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How news affects markets

Summary:
Tyler Cowen linked to a new NBER study by Scott R. Baker, Nicholas Bloom, Steven J. Davis, and Marco C. Sammon, which looks at the response of asset prices to various types of news. Here I’ll discuss the paper’s abstract: We examine next-day newspaper accounts of large daily jumps in 16 national stock markets to assess their proximate cause, clarity as to cause, and the geographic source of the market-moving news. Our sample of 6,200 market jumps yields several findings. First, policy news – mainly associated with monetary policy and government spending – triggers a greater share of upward than downward jumps in all countries. I’m not surprised that monetary policy is important, or that the effects are asymmetric. While one can find occasional examples of markets

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Tyler Cowen linked to a new NBER study by Scott R. Baker, Nicholas Bloom, Steven J. Davis, and Marco C. Sammon, which looks at the response of asset prices to various types of news. Here I’ll discuss the paper’s abstract:

We examine next-day newspaper accounts of large daily jumps in 16 national stock markets to assess their proximate cause, clarity as to cause, and the geographic source of the market-moving news. Our sample of 6,200 market jumps yields several findings. First, policy news – mainly associated with monetary policy and government spending – triggers a greater share of upward than downward jumps in all countries.

I’m not surprised that monetary policy is important, or that the effects are asymmetric. While one can find occasional examples of markets falling sharply on monetary policy announcements, as in December 2007, major changes are usually in the upward direction. This is because bad monetary policy generally involves errors of omission—the central bank fails to adjust its policy rate when the natural rate of interest is falling (as in mid-2008.) When the central bank does make a major move, it generally helps the situation. The problem, of course, is that central banks are too passive; too unwilling to move when economic conditions change.

Second, the policy share of upward jumps is inversely related to stock market performance in the preceding three months. This pattern strengthens in the postwar period.

Beneficial policy adjustments are less likely to occur if the economy (and the markets) has previously been doing well.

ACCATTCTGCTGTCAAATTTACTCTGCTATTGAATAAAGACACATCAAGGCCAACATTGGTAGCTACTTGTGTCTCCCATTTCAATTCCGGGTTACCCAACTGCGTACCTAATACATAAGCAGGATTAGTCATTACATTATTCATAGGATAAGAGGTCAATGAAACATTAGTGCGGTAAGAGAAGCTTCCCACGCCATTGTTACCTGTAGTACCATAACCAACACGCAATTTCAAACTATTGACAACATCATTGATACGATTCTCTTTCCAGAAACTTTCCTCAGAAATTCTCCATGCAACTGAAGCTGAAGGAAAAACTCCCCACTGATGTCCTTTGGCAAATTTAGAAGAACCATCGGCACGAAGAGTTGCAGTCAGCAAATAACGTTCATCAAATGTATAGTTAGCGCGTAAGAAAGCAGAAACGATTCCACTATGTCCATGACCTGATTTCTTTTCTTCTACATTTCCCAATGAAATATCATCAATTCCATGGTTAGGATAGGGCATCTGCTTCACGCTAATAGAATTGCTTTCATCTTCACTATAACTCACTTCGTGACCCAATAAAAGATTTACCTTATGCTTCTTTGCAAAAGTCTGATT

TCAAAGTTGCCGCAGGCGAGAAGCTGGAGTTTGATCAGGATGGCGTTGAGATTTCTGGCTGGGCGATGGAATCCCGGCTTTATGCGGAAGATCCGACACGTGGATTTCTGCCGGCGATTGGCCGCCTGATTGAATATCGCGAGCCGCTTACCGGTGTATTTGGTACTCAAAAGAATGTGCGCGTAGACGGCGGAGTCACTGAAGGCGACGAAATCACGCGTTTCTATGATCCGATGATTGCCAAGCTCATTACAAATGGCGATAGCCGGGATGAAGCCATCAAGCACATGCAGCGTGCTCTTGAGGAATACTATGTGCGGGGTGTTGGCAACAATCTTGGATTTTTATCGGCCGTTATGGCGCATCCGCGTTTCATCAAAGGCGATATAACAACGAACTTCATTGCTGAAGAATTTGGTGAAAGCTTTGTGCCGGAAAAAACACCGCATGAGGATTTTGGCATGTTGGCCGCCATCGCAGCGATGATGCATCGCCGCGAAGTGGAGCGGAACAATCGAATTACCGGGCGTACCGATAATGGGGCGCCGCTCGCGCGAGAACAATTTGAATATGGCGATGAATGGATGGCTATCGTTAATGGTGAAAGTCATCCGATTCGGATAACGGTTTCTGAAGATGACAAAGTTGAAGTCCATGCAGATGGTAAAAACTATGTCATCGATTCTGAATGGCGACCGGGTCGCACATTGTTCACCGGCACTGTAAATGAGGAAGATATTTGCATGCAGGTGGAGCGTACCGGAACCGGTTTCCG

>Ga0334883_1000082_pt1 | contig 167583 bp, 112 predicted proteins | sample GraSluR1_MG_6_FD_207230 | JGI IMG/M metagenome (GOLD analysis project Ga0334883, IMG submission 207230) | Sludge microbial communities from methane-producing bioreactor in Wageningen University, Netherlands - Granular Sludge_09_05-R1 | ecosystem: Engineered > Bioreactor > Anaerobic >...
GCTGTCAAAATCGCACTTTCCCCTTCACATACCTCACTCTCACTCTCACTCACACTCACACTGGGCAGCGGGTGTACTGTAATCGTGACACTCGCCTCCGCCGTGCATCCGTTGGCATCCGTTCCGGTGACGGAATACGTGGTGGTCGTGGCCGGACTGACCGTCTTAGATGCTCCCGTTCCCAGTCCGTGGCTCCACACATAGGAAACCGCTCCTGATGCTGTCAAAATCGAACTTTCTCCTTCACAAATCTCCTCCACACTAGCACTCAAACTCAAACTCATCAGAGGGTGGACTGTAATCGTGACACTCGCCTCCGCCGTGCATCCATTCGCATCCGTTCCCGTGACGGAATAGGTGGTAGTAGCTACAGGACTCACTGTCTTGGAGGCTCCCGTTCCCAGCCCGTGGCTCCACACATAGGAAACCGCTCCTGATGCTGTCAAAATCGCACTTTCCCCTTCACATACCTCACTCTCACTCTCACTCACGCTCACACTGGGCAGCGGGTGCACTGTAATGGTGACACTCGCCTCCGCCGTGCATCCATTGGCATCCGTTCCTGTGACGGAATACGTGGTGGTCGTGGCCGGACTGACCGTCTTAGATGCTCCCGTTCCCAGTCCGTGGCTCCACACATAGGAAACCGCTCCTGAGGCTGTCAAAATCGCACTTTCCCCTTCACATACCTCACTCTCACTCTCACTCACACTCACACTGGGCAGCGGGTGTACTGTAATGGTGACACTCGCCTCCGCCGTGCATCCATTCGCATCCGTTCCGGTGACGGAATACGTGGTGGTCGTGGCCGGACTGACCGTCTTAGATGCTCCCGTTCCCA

Third, market volatility is much lower after jumps triggered by monetary policy news than after other jumps, unconditionally and conditional on past volatility and other controls. Fourth, greater clarity as to jump reason also foreshadows lower volatility.

A monetary policy announcement often helps to clarify the situation. Other shocks, such as the failure of Lehman Brothers, make the situation even more confusing.

Clarity in this sense has trended upwards over the past century.

When I studied monetary policy in the 1930s monetary policy, I noticed that the policy environment was far more unstable than today, and also that the stock market was far more volatile than today. The average daily move in the DJIA was around 2%.

Finally, and excluding U.S. jumps, leading newspapers attribute one-third of jumps in their own national stock markets to developments that originate in or relate to the United States. The U.S. role in this regard dwarfs that of Europe and China.

This fits in with David Beckworth’s claim that the Fed is a monetary superpower due to the dollar’s role in the global economy. (Eurozone GDP is similar in size to the US GDP, but the ECB is far less influential.)

PS. There are schools of thought on both the left and the right that claim monetary policy doesn’t matter, that it’s just swapping base money for T-bills. They have no explanation for these empirical facts, and presumably either deny them or ignore them.


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Scott Sumner
Scott B. Sumner is Research Fellow at the Independent Institute, the Director of the Program on Monetary Policy at the Mercatus Center at George Mason University and an economist who teaches at Bentley University in Waltham, Massachusetts. His economics blog, The Money Illusion, popularized the idea of nominal GDP targeting, which says that the Fed should target nominal GDP—i.e., real GDP growth plus the rate of inflation—to better "induce the correct level of business investment".

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